Friday, October 16, 2015

the theater film hybrid HELEN LAWRENCE at BAM

Helen Lawrence is a cinema/theater hybrid that has the cast performing the show live on stage behind a scrim/screen while the performance is combined with backgrounds and projected onto the screen in front of them. Its neither full stage performance nor a film one but a blending of the two where sometimes one style takes the fore front over the other.

Set in 1948 the show is set in Canada in and around Hogan’s Alley, a seedy backwater of the city the town is trying to clean up- which is a fancy way of saying the powers that be want to take over the properties/illegal activities for their own ends. As the locals try to find their footing on the shifting landscape a mysterious woman enters looking for a man named Percy. Could this Percy be the local bookie who is looking to set up in a ritzier surroundings once the digs he’s in is torn down? And could it be linked to a splashy murder in LA the year before?

Of course.

It takes a little bit to get your brain around the shifting levels of the show, sometimes the live performance is interesting, sometimes the film is, sometimes we are not given a choice what to watch. Your eyes bounce from the bare stage to the image on the screen which through the magic of computers is a fully realized location. While you know how it’s done there is still some part of your brain that can’t fully grasp how the actors can both be nowhere and somewhere. For 15 or 20 minutes you have to work to with the duality, and then it becomes easy and natural. It’s a clever trick that’s fun for the show but it isn’t something would want to watch on a regular basis.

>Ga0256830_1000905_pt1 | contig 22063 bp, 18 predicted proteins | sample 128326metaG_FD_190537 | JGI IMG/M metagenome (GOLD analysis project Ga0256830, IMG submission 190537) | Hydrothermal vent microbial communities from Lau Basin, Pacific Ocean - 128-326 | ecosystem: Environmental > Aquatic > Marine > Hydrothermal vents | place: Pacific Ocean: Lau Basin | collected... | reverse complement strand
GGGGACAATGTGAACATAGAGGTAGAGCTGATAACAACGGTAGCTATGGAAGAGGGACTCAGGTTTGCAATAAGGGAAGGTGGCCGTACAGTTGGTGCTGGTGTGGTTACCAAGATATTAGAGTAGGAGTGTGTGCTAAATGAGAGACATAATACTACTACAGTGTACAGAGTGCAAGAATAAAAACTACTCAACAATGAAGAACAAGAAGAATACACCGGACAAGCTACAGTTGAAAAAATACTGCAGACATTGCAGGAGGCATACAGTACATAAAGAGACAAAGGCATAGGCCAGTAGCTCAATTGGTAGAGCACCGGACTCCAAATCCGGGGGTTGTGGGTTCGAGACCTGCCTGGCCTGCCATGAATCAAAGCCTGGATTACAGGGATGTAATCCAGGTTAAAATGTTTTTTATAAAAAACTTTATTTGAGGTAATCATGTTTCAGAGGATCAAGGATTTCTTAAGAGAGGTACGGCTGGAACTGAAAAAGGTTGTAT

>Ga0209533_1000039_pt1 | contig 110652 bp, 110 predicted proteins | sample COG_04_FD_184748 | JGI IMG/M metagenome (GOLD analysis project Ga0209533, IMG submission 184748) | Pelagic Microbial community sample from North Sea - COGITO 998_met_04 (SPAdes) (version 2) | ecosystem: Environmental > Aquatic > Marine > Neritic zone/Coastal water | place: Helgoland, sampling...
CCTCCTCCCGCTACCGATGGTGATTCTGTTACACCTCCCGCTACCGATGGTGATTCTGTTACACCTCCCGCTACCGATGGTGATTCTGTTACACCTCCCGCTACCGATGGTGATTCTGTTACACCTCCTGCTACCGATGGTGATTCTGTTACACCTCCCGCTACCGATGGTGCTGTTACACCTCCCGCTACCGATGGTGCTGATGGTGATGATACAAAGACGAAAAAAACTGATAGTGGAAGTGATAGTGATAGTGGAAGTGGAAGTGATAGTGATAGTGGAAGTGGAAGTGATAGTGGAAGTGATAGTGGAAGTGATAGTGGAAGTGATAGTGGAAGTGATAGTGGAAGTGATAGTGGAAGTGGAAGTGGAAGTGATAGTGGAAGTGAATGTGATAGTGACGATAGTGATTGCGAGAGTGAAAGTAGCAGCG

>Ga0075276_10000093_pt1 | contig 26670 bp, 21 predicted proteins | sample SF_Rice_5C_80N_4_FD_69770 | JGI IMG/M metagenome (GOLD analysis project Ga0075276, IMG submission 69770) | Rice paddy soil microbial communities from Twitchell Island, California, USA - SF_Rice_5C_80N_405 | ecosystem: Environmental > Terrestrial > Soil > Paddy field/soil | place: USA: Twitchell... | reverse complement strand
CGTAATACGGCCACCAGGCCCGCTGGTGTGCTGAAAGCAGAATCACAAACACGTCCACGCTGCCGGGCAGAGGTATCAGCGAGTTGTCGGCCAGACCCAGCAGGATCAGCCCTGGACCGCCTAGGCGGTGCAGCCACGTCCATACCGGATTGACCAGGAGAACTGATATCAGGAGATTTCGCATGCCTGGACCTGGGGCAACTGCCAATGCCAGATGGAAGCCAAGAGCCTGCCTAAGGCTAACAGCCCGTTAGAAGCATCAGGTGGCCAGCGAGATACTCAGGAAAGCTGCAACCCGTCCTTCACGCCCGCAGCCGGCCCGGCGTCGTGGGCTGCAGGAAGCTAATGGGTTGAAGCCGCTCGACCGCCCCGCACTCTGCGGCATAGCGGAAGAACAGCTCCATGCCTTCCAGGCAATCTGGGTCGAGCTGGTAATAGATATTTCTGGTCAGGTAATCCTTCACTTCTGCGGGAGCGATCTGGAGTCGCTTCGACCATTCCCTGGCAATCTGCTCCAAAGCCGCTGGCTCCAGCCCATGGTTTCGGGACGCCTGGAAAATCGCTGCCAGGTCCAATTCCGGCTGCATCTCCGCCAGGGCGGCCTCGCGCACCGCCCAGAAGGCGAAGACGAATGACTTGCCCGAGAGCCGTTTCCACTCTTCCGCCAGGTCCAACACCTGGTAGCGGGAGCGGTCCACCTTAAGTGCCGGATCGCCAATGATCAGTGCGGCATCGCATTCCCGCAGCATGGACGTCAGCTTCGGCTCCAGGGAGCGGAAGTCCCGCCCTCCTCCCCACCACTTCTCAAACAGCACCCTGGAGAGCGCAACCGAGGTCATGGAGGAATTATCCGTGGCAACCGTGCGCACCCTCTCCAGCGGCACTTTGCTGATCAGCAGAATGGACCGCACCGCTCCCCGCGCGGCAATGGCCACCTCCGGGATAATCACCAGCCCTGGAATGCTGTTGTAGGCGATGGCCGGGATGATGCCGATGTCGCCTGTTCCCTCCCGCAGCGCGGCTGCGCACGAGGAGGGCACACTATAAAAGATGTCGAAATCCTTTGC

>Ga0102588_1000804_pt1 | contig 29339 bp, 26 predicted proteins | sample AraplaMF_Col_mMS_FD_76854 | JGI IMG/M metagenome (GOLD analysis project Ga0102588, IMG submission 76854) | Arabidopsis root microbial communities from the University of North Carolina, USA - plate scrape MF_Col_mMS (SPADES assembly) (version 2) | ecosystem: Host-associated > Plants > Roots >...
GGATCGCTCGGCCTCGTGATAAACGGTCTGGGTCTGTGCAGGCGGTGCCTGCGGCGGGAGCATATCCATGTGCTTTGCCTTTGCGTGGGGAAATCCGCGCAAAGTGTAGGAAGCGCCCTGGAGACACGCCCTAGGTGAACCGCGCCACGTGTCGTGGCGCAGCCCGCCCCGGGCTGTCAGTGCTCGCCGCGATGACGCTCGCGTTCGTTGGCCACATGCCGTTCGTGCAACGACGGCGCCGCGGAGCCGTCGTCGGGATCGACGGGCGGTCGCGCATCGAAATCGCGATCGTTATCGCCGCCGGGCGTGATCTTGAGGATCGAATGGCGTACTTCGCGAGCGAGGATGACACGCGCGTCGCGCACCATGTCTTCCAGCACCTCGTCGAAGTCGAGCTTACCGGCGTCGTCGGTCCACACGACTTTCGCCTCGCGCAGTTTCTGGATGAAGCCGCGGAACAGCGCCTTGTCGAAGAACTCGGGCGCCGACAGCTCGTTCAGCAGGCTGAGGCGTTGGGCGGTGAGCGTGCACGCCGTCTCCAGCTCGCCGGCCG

Technically the show is very good. For the most part the blending of live actors with fictional backgrounds is nearly flawless. A real world is created.

The cast is also very good, though some of the hard boiled lines can occasionally be delivered with too much of a knowing smile in the voice.

The weakness of the show is the script which is good but not quite as good as it should have been. The scripts flaws come from two places. The biggest weakness is the result of a slack first two thirds which moves the plot along and builds character, but isn’t as gripping as exciting as it could have been. Watching the show at BAM last night there were numerous walk outs, I’m guessing because for a chunk of the tale it’s a weird roundabout that seems to be setting a great deal up. Yes the show picks up and moves like the wind in the final third- but it all culminates in a series of blackouts that end the show which reveal the shows other major flaw- nothing is resolved. And while several characters do end up dead, none of the major plot lines are resolved. That would be okay if the show didn’t have fifteen or sixteen balls in the air, but it does and when THE END came up on the screen the audience, myself included just sat there staring. There was no applause. The final unresolved bit would have been fine if all of the other bits had been resolved – but nothing was and even the dead bodies created more questions as to what happened next. I could have excepted it as if there was some clue as to possible resolution at fade out but there is none, and a show that had started to pay off dividends for the slow start stumbles over its own feet and crashes through a window to end up in a bruised lump in the final minutes. What should have been a great show ended up being just okay.

This live film noir show is the second show at BAM this season to explore live performance as cinematic event. The other show, Nufonia Must Fall was a kind of living cartoon with puppets telling a robotic love story. While Nufonia wasn’t as technically whiz bang as Helen Lawrence it was better written with the effect that Nufonia will always have a warm place in my hear while Helen Lawrence is doomed to fade and be forgotten.

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